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Autonomy, Electric Vehicles and the Sharing Economy

By Mark Wallin February 2, 2020

In our most recent blog, we tackled the topic of 5G and discussed how enhanced connectivity will be a revolutionary change for mobile businesses. And in the coming years, 5G technology will become essential to the advancement of vehicle-to-vehicle (V2V) and vehicle-to-infrastructure (V2I) connectivity. The next piece of the connectivity puzzle will be the global rise of autonomous vehicles, which are predicted to produce an estimated 30 TB of data daily. This new generation of vehicles will rely heavily on the new networks, using processing power to determine where and how fast to drive.1

In fact, both autonomous and electric vehicles are expected to enter a period of significant growth. New data suggests that by 2025, one in six cars sold globally will be electric (and every one in three in Europe). This positive trend expected in EV sales is particularly high in the fleet segment, where companies must comply with CO2 targets.2 Furthermore, it’s forecasted that autonomous car registrations will grow from 0.2 million units in 2020 to 24 million units in 2030 —  that’s a compound annual rate of 62 percent.3

How autonomous and EV sharing will affect SMBs

Today’s emerging share-centric landscape is poised to alter vehicle ownership economics forever. It will enable more consumers to go without owning a vehicle and allowing those who do to generate revenue from it. In the coming years, we should expect a democratization of revenue as technology enables more and more individual owners to participate in the vehicle market, and businesses of all sizes could see operational changes as a result.

And as electric and autonomous vehicles become more prevalent and vehicle sharing expands to help solve on-demand needs, mobile resource management (MRM) platforms will grow in importance as companies seek greater insight into their demand and resource requirements.

Utilizing a mobile resource platform will provide businesses with the information access they need to determine the miles vehicles travel in total and between stops. This can allow for a determination of optimal charging points for electric vehicles. Businesses can then invest in installing charging points and determine which routes do or do not make sense for electric charging.

New benefits abound with automation

Some reports estimate that there will be more than 11 million shared driverless vehicles operating on the roads globally by 2030, serving an average of 64 users per shared driverless vehicle.4 As vehicles take on increasing levels of automation, from Level 1 (driver assistance, widely available today) to Level 5 (full automation, still well on the horizon), enhanced safety, productivity and efficiency will result. Even without a vehicle being fully autonomous, significant value can be achieved with automation, including major fuel economy improvements and cost savings.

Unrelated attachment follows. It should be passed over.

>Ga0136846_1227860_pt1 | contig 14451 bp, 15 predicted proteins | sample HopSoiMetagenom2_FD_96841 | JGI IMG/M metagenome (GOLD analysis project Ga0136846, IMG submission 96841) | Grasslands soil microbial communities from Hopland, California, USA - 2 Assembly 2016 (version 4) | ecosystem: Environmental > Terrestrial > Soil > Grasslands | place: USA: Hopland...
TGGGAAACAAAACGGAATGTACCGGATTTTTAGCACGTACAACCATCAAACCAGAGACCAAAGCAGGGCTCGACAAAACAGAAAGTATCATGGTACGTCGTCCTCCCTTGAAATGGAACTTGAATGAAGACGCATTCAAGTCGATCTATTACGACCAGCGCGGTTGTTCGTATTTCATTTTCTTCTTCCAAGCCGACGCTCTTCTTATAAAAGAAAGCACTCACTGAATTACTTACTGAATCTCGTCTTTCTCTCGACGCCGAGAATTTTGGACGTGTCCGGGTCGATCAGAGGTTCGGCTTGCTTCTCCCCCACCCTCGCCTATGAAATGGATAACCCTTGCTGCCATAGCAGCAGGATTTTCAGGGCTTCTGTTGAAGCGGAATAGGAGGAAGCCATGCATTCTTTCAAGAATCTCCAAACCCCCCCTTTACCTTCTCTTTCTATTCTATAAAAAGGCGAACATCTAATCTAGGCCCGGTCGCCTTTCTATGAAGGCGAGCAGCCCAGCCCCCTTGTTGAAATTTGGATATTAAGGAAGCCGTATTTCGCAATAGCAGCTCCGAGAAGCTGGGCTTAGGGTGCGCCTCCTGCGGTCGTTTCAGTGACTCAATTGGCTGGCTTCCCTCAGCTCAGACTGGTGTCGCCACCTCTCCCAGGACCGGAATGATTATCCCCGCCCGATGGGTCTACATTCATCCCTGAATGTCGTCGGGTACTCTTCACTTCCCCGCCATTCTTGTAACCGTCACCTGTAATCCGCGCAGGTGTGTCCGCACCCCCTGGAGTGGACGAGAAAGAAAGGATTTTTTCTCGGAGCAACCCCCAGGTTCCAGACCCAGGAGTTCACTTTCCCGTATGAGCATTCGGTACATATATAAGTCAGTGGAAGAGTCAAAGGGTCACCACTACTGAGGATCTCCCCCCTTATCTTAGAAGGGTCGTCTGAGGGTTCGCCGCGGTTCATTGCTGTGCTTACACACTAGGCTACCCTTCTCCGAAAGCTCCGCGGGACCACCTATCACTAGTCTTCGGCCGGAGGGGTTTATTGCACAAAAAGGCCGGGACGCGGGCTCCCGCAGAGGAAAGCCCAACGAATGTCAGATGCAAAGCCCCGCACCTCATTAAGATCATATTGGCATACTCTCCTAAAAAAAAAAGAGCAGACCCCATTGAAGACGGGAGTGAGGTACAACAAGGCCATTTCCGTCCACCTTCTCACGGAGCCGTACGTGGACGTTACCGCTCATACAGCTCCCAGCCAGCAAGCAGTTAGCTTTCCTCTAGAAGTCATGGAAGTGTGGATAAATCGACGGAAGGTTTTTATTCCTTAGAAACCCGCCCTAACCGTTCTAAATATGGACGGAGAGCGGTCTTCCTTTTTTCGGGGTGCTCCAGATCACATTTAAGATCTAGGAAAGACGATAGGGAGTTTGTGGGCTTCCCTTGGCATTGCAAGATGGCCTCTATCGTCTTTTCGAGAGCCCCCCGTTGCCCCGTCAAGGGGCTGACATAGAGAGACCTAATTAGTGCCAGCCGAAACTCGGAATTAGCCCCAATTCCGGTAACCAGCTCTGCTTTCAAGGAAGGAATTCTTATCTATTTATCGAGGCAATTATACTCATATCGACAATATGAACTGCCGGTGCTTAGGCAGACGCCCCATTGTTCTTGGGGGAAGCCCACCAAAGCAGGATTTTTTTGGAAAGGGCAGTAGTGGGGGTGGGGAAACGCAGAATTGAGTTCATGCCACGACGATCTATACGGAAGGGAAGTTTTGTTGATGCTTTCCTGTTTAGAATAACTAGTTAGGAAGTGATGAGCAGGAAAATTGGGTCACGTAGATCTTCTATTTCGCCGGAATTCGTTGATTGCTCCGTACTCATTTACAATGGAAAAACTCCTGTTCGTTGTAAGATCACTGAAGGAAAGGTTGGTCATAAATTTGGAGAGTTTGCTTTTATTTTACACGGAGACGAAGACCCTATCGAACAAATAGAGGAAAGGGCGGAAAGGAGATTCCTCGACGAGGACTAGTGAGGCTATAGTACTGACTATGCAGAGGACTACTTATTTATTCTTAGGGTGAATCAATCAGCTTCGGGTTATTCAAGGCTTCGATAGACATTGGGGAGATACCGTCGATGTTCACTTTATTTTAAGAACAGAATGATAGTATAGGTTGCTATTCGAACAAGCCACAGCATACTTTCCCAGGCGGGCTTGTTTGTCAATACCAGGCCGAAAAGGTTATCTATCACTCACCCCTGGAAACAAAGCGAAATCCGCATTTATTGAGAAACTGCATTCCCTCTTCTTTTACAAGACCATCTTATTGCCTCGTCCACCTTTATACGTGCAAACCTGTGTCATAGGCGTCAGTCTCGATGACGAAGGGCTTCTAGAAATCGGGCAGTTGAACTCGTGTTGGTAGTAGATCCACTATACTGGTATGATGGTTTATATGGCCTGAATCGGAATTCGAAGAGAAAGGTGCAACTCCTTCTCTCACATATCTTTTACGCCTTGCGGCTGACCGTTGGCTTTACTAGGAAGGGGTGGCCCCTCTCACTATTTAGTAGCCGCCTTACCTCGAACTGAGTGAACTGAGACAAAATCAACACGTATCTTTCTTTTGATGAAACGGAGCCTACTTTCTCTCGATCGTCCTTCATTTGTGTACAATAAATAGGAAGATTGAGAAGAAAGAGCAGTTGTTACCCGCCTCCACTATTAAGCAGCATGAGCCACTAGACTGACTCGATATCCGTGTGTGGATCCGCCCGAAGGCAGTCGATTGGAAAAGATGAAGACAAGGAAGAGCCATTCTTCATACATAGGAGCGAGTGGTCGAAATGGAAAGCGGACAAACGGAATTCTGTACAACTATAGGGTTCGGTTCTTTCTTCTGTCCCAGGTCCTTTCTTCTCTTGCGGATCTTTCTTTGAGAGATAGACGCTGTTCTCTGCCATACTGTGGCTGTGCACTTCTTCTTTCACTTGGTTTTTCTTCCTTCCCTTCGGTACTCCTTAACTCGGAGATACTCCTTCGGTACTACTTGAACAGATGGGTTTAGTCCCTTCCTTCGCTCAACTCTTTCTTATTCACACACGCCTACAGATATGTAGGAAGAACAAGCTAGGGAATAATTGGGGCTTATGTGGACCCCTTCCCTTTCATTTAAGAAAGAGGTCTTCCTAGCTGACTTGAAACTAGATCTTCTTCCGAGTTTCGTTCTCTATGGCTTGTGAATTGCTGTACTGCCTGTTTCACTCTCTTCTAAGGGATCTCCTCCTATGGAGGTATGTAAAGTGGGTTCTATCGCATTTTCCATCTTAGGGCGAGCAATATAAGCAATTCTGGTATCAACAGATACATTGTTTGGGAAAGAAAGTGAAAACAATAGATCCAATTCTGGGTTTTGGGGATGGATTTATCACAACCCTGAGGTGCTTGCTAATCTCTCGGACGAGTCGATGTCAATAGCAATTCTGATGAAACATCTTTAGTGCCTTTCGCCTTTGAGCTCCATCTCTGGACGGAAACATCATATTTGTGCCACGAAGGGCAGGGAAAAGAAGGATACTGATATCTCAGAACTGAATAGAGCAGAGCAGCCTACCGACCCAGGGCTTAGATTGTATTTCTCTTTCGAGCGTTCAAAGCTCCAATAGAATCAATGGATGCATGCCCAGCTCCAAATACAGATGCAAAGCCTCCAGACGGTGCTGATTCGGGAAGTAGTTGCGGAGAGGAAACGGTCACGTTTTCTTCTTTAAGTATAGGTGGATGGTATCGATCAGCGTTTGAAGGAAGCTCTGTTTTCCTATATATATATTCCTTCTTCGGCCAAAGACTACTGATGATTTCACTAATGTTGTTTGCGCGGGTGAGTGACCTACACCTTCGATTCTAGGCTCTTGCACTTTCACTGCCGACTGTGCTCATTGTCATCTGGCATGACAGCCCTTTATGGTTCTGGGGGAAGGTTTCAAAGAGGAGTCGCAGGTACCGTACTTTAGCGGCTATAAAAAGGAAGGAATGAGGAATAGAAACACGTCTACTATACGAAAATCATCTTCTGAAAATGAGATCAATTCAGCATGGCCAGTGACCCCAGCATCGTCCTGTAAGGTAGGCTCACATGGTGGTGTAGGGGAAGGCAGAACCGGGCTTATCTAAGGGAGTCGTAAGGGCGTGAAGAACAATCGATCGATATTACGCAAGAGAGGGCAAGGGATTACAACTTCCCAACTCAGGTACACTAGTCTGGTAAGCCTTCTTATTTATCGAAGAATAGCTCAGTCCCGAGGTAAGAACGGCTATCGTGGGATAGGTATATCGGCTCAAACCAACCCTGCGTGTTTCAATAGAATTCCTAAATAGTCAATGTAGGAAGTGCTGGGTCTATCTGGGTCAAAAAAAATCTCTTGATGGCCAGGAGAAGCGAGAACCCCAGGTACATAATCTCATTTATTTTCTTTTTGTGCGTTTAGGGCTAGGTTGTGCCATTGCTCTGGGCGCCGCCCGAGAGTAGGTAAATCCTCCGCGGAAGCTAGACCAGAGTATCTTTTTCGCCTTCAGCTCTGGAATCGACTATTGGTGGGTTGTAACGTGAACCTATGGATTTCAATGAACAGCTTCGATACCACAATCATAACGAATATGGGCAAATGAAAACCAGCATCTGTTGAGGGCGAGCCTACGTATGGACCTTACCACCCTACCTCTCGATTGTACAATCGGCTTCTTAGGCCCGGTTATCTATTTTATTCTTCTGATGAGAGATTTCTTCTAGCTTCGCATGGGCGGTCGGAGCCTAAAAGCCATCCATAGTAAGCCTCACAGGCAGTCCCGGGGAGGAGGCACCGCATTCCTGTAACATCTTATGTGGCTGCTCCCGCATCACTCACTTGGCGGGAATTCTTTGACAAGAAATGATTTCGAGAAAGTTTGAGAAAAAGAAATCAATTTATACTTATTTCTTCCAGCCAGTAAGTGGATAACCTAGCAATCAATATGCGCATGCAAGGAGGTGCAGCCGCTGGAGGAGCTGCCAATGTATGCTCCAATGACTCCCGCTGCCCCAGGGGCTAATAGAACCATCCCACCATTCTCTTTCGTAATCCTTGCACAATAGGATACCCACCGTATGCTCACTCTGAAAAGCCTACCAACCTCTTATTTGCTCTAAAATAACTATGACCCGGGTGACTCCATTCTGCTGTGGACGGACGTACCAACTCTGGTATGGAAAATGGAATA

The right technology can help drivers improve their routes so that they drive fewer miles and service more customers in a given shift, helping to improve both customer satisfaction and the bottom line. Additionally, the data gleaned from the platform can help to identify opportunities to improve driver behavior, anticipate breakdowns and manage maintenance schedules to improve vehicle uptime. The software also tracks drivers’ Hours of Service (HOS) compliance electronically, enabling them to collect payment at the point a load is delivered or service is provided.

Get more interesting data points from the current Fleet Technology Trends Report. Download now.

Fast-forward to full automation

When autonomous vehicles eventually do reach the level of full automation, an MRM platform will remain a key part of business operations. Every day, an autonomous vehicle still needs to know the answers to the following questions:

  • What crews?
  • What work?
  • What equipment?
  • What truck?
  • Where do they go?
  • Did they get there?
  • How did it happen?
  • What do you do tomorrow?

Today’s technologies, such as mobile resource and fleet management platforms, are the building blocks for future benefits for autonomous vehicles. The more that small businesses do to push forward in the automated world, the more they can take advantage of changes and understand the way their vehicles are driven. To learn more about the future of autonomous and electric vehicles and the sharing economy, download our latest eBook here.






Mark Wallin

Mark Wallin joined Verizon Telematics in 2012 and serves as the Vice President of Product Management.

Tags: Revenue & ROI, Productivity & Efficiency

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